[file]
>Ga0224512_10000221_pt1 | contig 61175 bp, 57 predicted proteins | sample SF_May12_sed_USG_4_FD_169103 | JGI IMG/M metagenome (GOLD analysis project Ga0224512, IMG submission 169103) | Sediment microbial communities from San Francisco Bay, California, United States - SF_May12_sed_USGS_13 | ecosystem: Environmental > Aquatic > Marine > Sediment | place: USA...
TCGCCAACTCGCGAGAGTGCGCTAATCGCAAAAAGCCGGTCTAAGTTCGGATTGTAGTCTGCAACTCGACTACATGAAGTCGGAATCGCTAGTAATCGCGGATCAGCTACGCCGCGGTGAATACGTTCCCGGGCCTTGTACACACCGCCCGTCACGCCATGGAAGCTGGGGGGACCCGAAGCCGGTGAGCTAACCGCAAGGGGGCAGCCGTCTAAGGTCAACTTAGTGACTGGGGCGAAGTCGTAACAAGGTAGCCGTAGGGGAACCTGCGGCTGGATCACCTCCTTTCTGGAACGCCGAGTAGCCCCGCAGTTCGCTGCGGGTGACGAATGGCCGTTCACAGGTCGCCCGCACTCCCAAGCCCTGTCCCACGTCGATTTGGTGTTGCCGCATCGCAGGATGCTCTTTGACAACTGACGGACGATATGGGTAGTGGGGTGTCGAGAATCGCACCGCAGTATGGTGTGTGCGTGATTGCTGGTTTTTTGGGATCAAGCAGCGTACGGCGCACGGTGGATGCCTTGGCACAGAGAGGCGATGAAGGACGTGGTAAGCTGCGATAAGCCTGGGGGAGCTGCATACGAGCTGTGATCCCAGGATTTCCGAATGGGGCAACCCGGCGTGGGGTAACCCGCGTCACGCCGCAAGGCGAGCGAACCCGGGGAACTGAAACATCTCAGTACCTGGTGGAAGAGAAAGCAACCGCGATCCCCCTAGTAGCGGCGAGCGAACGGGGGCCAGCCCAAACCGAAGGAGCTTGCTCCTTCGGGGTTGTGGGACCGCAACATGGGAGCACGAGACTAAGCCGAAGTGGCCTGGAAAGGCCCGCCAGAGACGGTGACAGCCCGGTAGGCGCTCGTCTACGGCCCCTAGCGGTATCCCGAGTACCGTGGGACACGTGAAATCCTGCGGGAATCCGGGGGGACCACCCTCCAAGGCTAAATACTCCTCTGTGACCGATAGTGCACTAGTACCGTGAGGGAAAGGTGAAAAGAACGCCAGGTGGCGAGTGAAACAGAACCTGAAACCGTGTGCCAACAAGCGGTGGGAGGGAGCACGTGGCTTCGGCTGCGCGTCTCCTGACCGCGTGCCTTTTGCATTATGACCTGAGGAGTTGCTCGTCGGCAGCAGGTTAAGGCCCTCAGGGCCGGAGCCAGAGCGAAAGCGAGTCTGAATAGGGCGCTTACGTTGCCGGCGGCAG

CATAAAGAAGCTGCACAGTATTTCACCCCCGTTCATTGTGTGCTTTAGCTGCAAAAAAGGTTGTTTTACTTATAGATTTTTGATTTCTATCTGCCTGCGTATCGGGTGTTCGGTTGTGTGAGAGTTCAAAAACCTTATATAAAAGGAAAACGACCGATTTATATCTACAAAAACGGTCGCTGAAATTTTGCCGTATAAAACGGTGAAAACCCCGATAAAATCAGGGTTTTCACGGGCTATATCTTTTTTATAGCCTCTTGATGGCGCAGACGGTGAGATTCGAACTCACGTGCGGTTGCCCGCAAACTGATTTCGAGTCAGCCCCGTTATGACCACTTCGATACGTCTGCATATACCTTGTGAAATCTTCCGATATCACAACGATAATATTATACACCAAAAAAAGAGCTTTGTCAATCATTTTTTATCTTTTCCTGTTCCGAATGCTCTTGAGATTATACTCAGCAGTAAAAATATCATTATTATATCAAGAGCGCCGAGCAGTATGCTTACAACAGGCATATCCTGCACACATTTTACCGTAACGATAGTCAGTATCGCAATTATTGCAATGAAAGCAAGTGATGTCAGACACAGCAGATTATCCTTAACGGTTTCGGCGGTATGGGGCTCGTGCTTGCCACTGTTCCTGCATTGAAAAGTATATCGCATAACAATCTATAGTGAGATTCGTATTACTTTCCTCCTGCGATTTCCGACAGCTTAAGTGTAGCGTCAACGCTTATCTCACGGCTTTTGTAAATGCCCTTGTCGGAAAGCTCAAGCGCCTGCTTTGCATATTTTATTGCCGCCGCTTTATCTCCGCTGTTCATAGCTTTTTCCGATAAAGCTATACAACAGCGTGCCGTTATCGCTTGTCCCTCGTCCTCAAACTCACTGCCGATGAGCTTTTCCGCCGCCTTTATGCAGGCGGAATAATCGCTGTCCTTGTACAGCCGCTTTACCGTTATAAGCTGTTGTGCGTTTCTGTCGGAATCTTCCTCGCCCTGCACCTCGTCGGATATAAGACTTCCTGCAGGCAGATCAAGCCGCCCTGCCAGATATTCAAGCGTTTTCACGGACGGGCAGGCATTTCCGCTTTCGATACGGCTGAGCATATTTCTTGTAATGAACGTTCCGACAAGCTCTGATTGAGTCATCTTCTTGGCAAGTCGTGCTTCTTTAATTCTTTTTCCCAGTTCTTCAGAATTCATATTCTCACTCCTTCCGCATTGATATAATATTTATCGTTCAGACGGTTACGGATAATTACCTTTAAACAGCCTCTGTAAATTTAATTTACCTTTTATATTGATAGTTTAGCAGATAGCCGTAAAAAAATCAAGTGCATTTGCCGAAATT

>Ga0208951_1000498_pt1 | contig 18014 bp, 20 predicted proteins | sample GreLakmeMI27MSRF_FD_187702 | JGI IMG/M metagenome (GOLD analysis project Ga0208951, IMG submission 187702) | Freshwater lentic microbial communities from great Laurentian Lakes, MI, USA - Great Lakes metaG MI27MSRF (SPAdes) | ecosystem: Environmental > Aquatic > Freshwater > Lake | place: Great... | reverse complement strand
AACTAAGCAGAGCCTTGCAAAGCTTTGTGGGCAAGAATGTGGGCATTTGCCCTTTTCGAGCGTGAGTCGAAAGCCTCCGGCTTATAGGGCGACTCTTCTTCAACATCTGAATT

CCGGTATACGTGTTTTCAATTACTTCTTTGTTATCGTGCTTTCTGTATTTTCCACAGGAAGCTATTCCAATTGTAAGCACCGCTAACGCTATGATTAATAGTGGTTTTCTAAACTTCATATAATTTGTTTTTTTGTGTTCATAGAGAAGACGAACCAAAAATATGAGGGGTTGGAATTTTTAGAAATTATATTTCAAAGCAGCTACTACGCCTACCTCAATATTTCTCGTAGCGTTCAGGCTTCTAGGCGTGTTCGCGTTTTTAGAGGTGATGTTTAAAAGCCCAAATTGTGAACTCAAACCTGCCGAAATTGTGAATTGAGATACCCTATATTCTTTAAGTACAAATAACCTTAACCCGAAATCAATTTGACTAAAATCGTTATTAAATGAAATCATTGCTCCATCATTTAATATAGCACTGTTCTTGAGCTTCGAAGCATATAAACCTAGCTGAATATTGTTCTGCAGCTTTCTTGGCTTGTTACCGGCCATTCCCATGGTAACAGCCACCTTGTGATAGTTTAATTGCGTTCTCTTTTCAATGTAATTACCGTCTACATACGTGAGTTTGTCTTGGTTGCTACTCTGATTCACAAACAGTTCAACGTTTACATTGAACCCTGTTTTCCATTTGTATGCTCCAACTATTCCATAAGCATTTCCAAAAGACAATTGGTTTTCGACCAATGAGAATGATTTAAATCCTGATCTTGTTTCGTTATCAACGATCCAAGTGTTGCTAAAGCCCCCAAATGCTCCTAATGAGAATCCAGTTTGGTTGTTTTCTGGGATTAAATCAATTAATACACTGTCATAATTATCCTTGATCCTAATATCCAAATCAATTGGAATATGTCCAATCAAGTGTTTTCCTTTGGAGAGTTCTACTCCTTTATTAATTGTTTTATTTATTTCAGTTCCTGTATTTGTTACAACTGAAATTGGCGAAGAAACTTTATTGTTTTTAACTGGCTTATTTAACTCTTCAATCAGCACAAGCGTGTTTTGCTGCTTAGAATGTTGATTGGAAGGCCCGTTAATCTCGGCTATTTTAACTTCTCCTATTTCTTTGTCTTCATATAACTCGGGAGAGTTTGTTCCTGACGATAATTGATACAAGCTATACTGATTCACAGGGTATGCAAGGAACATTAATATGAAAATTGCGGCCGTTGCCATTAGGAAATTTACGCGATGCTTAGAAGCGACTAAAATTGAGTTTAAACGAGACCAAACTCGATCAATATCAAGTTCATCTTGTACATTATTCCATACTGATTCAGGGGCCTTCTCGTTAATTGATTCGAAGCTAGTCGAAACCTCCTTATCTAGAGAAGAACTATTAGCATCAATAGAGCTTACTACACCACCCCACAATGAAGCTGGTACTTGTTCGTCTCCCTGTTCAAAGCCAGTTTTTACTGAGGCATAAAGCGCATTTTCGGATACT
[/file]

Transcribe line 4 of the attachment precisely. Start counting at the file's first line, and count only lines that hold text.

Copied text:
>Ga0208951_1000498_pt1 | contig 18014 bp, 20 predicted proteins | sample GreLakmeMI27MSRF_FD_187702 | JGI IMG/M metagenome (GOLD analysis project Ga0208951, IMG submission 187702) | Freshwater lentic microbial communities from great Laurentian Lakes, MI, USA - Great Lakes metaG MI27MSRF (SPAdes) | ecosystem: Environmental > Aquatic > Freshwater > Lake | place: Great... | reverse complement strand